biopsychosocial intervention

Working With Addiction: How Information Is Gathered And Why It’s Important For An Intervention 

Due to the complex nature of addiction, working towards recovery means taking a broadened approach to the disease. Rather than relying on strictly medical or biological models, recent research indicates a need for incorporating social and psychological influences as well.

The more unified Biopsychosocial approach examines addiction as the product of biological, psychological, social and cultural influences. That’s why a successful intervention involves interviewing multiple sources and looking at multiple pieces of information. Professional Interventionists are called when other attempts have failed and succeed when viewed as an invitation to accept and seek care.


With mental health & addiction problems, people reach out when their hearts are hurting: someone may have lied, cheated, or stolen from them. Perhaps they have been raged at, had money missing, or been told they’re no good because their loved one has a substance abuse disorder.

While people often think of mental and/or emotional stress as a catalyst, many addictions start with chronic pain. 90% of all pain resolves itself naturally in less than 90 days. Pain that lasts longer than 90 days is considered chronic and managing it can lead to substance abuse, particularly with opioids. When people address their addictions, they must also find new pain management treatments as they navigate the pain cycle during recovery.


Mental illness commonly co-occurs with addiction. They become tightly entwined and one can trigger or worsen the other. It may be difficult to determine which came first, but both must be addressed.

Trauma is another factor to consider when looking at addiction. Trauma causes intense feelings of discomfort and substance abuse is often used to mute those feelings. Trauma is both subjective and objective and comes in a wide variety of forms such as divorce, death, physical and verbal abuse.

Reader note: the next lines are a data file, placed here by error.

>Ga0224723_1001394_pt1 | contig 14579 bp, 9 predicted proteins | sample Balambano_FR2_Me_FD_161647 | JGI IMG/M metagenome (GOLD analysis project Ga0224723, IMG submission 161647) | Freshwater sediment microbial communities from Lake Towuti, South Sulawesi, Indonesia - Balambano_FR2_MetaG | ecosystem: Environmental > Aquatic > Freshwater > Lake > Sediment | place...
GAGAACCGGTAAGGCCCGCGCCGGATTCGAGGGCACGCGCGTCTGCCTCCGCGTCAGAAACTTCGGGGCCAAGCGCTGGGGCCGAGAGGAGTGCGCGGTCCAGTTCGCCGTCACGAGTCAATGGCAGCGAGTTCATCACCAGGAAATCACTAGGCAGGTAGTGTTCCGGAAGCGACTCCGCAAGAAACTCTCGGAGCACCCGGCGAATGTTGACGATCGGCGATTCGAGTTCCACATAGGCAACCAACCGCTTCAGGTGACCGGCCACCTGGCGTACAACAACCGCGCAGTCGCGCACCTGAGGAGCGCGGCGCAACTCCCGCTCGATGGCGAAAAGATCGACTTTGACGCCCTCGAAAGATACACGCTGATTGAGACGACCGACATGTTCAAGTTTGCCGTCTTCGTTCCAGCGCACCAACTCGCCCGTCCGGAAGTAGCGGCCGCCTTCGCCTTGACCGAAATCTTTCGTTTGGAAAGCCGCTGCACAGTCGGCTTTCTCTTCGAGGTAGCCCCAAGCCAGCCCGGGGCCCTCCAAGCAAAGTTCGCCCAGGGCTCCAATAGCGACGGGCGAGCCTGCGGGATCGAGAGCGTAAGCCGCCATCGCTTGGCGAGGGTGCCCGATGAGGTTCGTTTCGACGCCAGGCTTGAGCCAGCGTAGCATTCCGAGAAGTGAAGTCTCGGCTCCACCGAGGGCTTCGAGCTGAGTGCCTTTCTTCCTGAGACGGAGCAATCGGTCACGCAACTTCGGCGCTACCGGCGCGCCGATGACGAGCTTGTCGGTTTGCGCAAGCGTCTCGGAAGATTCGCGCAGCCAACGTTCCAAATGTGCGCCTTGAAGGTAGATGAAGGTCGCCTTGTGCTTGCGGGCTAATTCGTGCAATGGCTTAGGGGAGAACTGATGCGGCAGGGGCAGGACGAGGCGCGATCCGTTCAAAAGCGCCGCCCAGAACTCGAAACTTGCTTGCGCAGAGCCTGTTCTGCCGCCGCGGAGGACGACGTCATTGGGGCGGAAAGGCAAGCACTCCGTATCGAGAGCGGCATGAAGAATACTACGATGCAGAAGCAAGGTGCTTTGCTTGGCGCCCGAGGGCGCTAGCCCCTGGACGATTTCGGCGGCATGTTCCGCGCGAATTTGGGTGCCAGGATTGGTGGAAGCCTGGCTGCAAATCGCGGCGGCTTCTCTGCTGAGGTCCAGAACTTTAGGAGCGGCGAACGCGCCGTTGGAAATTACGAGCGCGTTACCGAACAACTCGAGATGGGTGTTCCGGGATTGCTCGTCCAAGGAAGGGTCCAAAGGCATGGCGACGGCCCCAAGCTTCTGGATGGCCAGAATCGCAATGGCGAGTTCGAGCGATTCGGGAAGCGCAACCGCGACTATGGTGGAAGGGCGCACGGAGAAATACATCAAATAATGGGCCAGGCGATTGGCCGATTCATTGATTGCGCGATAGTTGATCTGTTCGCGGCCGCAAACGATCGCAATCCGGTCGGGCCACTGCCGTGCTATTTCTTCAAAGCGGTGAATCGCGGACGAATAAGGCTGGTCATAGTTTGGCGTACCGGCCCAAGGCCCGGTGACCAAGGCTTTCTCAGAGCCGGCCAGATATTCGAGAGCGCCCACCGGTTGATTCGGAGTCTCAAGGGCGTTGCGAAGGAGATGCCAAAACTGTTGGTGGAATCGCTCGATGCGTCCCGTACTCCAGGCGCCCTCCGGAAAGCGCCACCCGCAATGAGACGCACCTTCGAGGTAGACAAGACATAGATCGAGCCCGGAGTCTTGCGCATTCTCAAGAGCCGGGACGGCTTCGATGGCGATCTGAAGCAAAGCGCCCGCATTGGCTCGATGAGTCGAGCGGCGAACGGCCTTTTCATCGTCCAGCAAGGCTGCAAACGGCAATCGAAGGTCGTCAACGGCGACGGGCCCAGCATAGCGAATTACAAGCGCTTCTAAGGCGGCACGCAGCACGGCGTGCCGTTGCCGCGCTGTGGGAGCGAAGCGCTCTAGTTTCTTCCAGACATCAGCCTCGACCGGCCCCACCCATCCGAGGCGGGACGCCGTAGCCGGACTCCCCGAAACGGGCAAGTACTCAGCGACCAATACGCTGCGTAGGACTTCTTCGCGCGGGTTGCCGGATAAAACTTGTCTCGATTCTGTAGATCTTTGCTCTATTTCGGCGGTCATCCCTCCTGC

For an effective intervention, it’s essential to have a comprehensive view of family history. This includes not just disorders but also marriages, deaths, and sexual acting out, relational attachment, money issues, digital addiction and extreme religiosity. Families are complex and so are the problems within them. In addiction, interventionists must consider lifestyle factors and cultural factors such as preferred treatment approaches.

By looking at a robust picture of a client, what they are doing and where they came from, Dr. Stanger can create a family map to determine which problem to tackle first. It’s critical to create this picture from multiple sources of information. This helps her develop a plan for building an intervention that leads to healing both those struggling with addiction and their families.


“I am the mirror who reflects back their pain, their fears their voices. I am the inquirer who asks difficult questions, who searches for evidence and patterns. I am the companion on the journey bringing my own story to the encounter, making possible an interpretive collaboration, I am the audience who listens , laughs , weeps an applauds. I am the spider women spinning their tales.. I am the therapist who offers cathaersis support and challenge… I am also the stage manager coordinating the intersection of three plays-the story teller, the narrator and the readers inviting your voice to the drama”